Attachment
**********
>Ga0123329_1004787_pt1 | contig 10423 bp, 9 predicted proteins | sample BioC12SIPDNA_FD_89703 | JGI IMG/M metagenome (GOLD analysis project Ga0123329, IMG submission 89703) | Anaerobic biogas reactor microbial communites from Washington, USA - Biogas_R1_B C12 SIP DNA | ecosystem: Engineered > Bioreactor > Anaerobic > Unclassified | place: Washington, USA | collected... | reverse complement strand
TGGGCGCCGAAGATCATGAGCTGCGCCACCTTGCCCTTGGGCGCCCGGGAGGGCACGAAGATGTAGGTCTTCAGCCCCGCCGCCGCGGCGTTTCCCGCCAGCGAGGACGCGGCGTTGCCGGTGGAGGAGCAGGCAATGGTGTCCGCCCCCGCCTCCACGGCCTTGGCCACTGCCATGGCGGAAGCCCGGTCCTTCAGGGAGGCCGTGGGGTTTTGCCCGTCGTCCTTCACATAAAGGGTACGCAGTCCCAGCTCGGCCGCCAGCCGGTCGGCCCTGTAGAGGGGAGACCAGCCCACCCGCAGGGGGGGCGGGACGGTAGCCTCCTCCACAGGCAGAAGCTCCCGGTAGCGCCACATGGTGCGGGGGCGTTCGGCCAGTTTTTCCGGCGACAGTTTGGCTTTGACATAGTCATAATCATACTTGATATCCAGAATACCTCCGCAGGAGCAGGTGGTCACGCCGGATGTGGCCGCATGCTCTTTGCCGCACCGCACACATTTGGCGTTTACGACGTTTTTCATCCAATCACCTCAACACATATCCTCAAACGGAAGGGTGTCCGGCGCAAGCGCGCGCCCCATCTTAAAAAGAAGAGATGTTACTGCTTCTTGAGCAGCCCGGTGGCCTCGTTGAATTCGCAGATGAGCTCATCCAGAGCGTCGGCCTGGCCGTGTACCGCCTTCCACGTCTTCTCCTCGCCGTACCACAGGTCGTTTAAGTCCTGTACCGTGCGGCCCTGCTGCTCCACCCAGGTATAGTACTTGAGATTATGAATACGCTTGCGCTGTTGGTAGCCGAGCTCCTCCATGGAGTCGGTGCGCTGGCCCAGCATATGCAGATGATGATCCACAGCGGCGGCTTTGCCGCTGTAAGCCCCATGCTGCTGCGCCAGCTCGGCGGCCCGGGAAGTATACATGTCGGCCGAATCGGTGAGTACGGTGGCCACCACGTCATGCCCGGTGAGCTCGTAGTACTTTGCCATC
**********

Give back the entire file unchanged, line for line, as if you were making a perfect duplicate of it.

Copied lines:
>Ga0123329_1004787_pt1 | contig 10423 bp, 9 predicted proteins | sample BioC12SIPDNA_FD_89703 | JGI IMG/M metagenome (GOLD analysis project Ga0123329, IMG submission 89703) | Anaerobic biogas reactor microbial communites from Washington, USA - Biogas_R1_B C12 SIP DNA | ecosystem: Engineered > Bioreactor > Anaerobic > Unclassified | place: Washington, USA | collected... | reverse complement strand
TGGGCGCCGAAGATCATGAGCTGCGCCACCTTGCCCTTGGGCGCCCGGGAGGGCACGAAGATGTAGGTCTTCAGCCCCGCCGCCGCGGCGTTTCCCGCCAGCGAGGACGCGGCGTTGCCGGTGGAGGAGCAGGCAATGGTGTCCGCCCCCGCCTCCACGGCCTTGGCCACTGCCATGGCGGAAGCCCGGTCCTTCAGGGAGGCCGTGGGGTTTTGCCCGTCGTCCTTCACATAAAGGGTACGCAGTCCCAGCTCGGCCGCCAGCCGGTCGGCCCTGTAGAGGGGAGACCAGCCCACCCGCAGGGGGGGCGGGACGGTAGCCTCCTCCACAGGCAGAAGCTCCCGGTAGCGCCACATGGTGCGGGGGCGTTCGGCCAGTTTTTCCGGCGACAGTTTGGCTTTGACATAGTCATAATCATACTTGATATCCAGAATACCTCCGCAGGAGCAGGTGGTCACGCCGGATGTGGCCGCATGCTCTTTGCCGCACCGCACACATTTGGCGTTTACGACGTTTTTCATCCAATCACCTCAACACATATCCTCAAACGGAAGGGTGTCCGGCGCAAGCGCGCGCCCCATCTTAAAAAGAAGAGATGTTACTGCTTCTTGAGCAGCCCGGTGGCCTCGTTGAATTCGCAGATGAGCTCATCCAGAGCGTCGGCCTGGCCGTGTACCGCCTTCCACGTCTTCTCCTCGCCGTACCACAGGTCGTTTAAGTCCTGTACCGTGCGGCCCTGCTGCTCCACCCAGGTATAGTACTTGAGATTATGAATACGCTTGCGCTGTTGGTAGCCGAGCTCCTCCATGGAGTCGGTGCGCTGGCCCAGCATATGCAGATGATGATCCACAGCGGCGGCTTTGCCGCTGTAAGCCCCATGCTGCTGCGCCAGCTCGGCGGCCCGGGAAGTATACATGTCGGCCGAATCGGTGAGTACGGTGGCCACCACGTCATGCCCGGTGAGCTCGTAGTACTTTGCCATC